We have observed significant increases in LDF and similar trends for CBV after FO supplementation in younger subjects (both normolipidemic and hyperlipidemic). In elderly subjects, this trend appears to be reversed unless subjects are supplemented with higher doses of vitamins. E (100 IU/10 KG/day). Our mouse data suggest that dietary vit. E at 100 IU/Kg does not adequately protect against lipid oxidation in vivo or in vitro following an oxidative insult when mice are fed an 8% FO & 2% linoleic acid containing diet. It has been reported that FO significantly lowers triglycerides and VLDL-cholesterol (especially where subjects have higher initial triglyceride values) and tends to increase LDL-cholesterol and Apo-B100. These findings are all the more important because the oxidation of LDL from FO-supplemented subjects caused a time-dependent increase in the ability to facilitate albumin transfer which was not diminished following a 2 month washout (WO). Addition of vitamins. E to the FO supplement prevented this change. These data suggest that FO supplementation without sufficient vitamins. E may be deleterious to the vascular endothelium. The western fat blend supplement appeared to be protective with increased length of supplementation most likely due to increased MONO fatty acids which are resistant to oxidation; vit. E supplementation appeared to have little additional effect. Our combined studies, and those reported by others, suggest that in humans, increased peripheral microcirculatory flow is most likely due to changes in precapillary vascular tone i.e., vasodilation. It is also possible that subtle changes in each of the three variables i.e. blood pressure, blood viscosity and vascular tone when combined may contribute to the significant changes which we have noted as increased LDF or CBV after intervention with dietary n-3 fatty acids. We hypothesize that interactions between dietary fatty acids and vitamins. E alters the ratios of vasoconstrictive-platelet aggregatory/vasodilatory-antiplatelet aggregatory agents (TXA2 and endothelin/PGI2 and nitric oxide), the expression of adhesion molecules (P-selectin and E-selectin) and thereby directly influences the modulation of free radical mediated events between blood elements and the vascular endothelium. Fatty acids of the n3 series may alter these events by favoring the production of vasodilatory compounds and decreased expression of P and/or E-selectins, provided that these highly oxidizable lipids are protected by adequate antioxidants.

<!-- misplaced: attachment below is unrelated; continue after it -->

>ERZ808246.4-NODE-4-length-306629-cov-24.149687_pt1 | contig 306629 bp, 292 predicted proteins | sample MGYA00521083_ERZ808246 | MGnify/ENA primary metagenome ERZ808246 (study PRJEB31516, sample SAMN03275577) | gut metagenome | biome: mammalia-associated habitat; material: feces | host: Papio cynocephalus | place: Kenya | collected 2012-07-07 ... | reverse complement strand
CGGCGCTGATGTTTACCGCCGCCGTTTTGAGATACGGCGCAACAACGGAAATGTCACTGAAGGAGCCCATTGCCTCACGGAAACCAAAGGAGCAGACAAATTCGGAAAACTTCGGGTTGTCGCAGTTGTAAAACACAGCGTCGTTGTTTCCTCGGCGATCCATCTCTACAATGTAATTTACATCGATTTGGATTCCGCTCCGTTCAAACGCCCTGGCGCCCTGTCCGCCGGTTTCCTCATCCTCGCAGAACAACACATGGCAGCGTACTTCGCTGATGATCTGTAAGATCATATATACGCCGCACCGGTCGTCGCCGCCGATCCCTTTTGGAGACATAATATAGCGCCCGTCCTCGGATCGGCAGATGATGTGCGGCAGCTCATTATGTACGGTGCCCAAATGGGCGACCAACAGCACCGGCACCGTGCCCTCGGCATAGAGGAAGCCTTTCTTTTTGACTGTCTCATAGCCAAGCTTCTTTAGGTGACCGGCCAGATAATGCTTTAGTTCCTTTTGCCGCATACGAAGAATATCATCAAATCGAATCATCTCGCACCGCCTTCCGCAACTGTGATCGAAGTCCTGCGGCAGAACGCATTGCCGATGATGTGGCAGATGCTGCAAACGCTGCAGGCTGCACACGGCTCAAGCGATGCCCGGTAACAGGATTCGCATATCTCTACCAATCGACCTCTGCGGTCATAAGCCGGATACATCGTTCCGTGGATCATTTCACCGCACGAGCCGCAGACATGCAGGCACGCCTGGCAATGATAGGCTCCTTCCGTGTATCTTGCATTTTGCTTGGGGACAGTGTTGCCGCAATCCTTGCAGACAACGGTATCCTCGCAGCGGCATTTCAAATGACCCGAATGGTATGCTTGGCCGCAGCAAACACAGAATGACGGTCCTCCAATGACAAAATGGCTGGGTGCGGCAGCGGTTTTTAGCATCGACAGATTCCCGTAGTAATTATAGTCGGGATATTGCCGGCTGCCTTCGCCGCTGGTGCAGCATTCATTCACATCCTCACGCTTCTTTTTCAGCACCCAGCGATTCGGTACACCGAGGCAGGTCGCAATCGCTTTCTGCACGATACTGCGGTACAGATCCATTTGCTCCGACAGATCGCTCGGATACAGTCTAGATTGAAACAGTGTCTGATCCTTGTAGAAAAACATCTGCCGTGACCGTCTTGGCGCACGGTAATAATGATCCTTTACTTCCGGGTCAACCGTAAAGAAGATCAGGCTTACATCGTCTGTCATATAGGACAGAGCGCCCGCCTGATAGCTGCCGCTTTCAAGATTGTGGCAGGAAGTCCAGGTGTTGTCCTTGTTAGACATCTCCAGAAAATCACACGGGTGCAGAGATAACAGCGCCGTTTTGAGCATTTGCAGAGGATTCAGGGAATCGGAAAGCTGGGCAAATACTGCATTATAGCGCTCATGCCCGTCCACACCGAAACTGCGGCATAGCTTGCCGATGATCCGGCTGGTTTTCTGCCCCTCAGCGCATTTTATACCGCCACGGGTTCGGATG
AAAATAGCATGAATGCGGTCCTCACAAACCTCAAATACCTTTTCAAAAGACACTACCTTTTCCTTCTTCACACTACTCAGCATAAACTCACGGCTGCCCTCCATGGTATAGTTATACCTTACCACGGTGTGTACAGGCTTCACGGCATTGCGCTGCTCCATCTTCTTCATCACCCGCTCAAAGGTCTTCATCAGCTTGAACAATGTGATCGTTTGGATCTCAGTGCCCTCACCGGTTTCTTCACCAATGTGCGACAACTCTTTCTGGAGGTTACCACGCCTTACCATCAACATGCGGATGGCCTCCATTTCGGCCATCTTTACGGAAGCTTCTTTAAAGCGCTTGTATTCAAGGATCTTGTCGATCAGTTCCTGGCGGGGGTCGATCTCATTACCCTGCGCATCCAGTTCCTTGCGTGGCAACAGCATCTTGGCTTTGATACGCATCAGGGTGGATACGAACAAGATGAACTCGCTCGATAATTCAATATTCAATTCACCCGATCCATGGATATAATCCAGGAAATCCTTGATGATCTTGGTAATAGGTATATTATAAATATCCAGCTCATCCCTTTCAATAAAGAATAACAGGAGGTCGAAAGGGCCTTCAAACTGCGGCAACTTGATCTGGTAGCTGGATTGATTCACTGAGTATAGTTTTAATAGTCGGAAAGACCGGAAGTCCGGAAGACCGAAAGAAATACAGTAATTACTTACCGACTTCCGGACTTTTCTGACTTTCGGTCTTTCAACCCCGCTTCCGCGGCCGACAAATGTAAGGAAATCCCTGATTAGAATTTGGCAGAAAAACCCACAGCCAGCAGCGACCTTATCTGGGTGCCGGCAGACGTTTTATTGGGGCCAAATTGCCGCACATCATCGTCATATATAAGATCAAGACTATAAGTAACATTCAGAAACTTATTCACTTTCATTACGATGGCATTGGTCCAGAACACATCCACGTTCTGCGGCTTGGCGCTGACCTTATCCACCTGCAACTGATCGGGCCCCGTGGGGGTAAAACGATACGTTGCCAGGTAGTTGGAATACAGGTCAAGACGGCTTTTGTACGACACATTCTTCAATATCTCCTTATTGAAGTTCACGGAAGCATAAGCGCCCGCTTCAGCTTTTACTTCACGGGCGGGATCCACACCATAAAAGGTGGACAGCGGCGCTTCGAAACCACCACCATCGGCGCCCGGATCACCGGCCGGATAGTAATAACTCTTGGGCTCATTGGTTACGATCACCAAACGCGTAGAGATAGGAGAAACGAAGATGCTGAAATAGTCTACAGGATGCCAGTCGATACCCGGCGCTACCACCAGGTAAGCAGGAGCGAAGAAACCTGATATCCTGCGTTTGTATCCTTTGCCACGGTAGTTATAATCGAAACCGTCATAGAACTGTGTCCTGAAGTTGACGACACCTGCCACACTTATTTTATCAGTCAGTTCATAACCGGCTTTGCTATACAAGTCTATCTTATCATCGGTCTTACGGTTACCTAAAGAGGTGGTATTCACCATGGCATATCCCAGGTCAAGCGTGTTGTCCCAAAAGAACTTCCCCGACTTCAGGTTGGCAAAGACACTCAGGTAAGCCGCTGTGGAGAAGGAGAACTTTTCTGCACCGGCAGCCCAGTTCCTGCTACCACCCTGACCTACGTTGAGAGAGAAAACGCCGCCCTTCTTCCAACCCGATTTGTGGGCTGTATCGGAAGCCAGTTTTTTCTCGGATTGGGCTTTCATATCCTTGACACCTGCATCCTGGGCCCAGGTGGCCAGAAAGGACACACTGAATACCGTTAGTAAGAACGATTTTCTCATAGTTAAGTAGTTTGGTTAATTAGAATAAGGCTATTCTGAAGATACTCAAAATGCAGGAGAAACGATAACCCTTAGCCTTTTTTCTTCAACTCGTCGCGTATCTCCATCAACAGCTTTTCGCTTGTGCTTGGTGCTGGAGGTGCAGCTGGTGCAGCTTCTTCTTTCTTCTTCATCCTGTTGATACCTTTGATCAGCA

Enikeeva, N. A. P. A. Manasova, et. l. (1998). “[Effect of Diet Enriched with Marine Omega-3 Polyunsaturated Fatty Acids on Microcirculation System in Patients with Cardiorespiratory Pathology].” Vopr Pitan(4): 39-41.

387 patients with cardiorespiratory pathology being under the influence of antiatherosclerotic diet were observed to have the positive dynamic of clinical picture of diseases, indices of microcirculatory channel and lipid spectrum of blood. Diet enrichment with polyunsaturated fatty acids omega-3 of sea origin favors the strengthening of corrected influence on lipid metabolism and microcirculatory state improving the miocardial metabolism.

Heizer, M. L., J. S. McKinney, et al. (1992). “The Effect of Dietary N-3 Fatty Acids on in Vivo Platelet Aggregation in the Cerebral Microcirculation.” Thromb Res 68(4-5): 383-391.

Diets enriched in n-3 fish oil have been suggested to decrease coronary artery disease in part through their ability to decrease cyclooxygenase-dependent platelet aggregation. However little is known concerning the effect of n-3 fatty acids on in vivo platelet aggregation. The purpose of these experiments was to determine whether dietary n-3 fatty acids affect the rate at which platelet aggregation occurs in cerebral arterioles. Fish oil (200 mg eicosapentaenoic acid+143 mg docosahexaenoic acid/kg), corn oil or water was given daily by gavage to mice (n=30) for six weeks and then in vivo platelet aggregation was induced by the light plus dye method, which injuries the endothelium. Two additional groups of mice were acutely treated with saline or indomethacin (0.5 mg/kg, ip), with the latter serving as a positive control for therapeutic inhibition of platelet aggregation. Serum thromboxane B2 was analyzed by RIA. All fed groups gained weight equally. Serum thromboxane B2 was decreased by 40% in the fish oil group (p=0.05 vs. corn oil, p=0.07 vs. water). The mean (+/−SE) time to first aggregate in pail arterioles was 101+/−6, 91+/−6 and 101+/−9 seconds in the fish corn oil and water groups, respectively. Indomethacin significantly increased the time to first arteriolar aggregate by 35% (p<0.002) and caused an 80% reduction in serum thromboxane. These studies show dietary fish oil produces a moderate reduction in serum TxB2 level and does not affect arteriolar platelet aggregation whereas indomethacin produces a drastic TxB2 reduction and significantly slows platelet aggregation.(ABSTRACT TRUNCATED AT 250 WORDS)

Karlsson, J., R. Ronneberg, et al. (1997). “Vitamins Q and E, Extracorporal Circulation and Hemolysis.” Mol Cell Biochem 173(1-2): 33-41.

Whole blood vitamin Q (ubiquinone), plasma vitamins Q and E (alpha-(alpha-)tocopherol) and free cholesterol (FC) were studied before (control or base-line value, sample I) and during open chest surgery and extracorporal circulation (samples II-IV) in 10 male IHD patients. Identity existed between control whole blood and plasma ubiquinone. During surgery an increased discrepancy with lower plasma vitamin Q levels were seen. Control plasma vitamins Q, E and FC averaged 0.88+/−0.16 (SE), 12.1+/−2.2 mg×I(−1) and 0.75+/−0.15 g×I(−1). Corresponding molar values were 1.02+/−0.17, 28.1+/−5.1 micromol×I(−1) and 1.94+/−0.74 micromol×I(−1). Vitamin Q and E decreased continuously and averaged 0.64 mg×I(−1) in sample IV (0.74 micromol×I(−1), p<0.001) and 9.4 mg×I(−1) in sample III (21.8 micromol×I(−1), p<0.001). Hemolysis in all sample IV vials, ruined all vitamin E determinations. When normalized for FC (NQ and NE), decreases were found to be 17 (IV) and 12% (III), respectively. Large interindividual variations existed. High control NQ and NE values allowed a larger antioxidant vitamin depletion. High NQ seemed also to be a prerequisite for NE depletion. In addition, signs indicated an active liver vitamin Q release for patients rich in control antioxidant values. It was suggested that the antioxidant vitamin depletion did not prevent from radical trauma to membrane structural lipids (especially omega-3 fatty acids or vitamin F1), less membrane fluidity, erythrocyte fragility and hemolysis.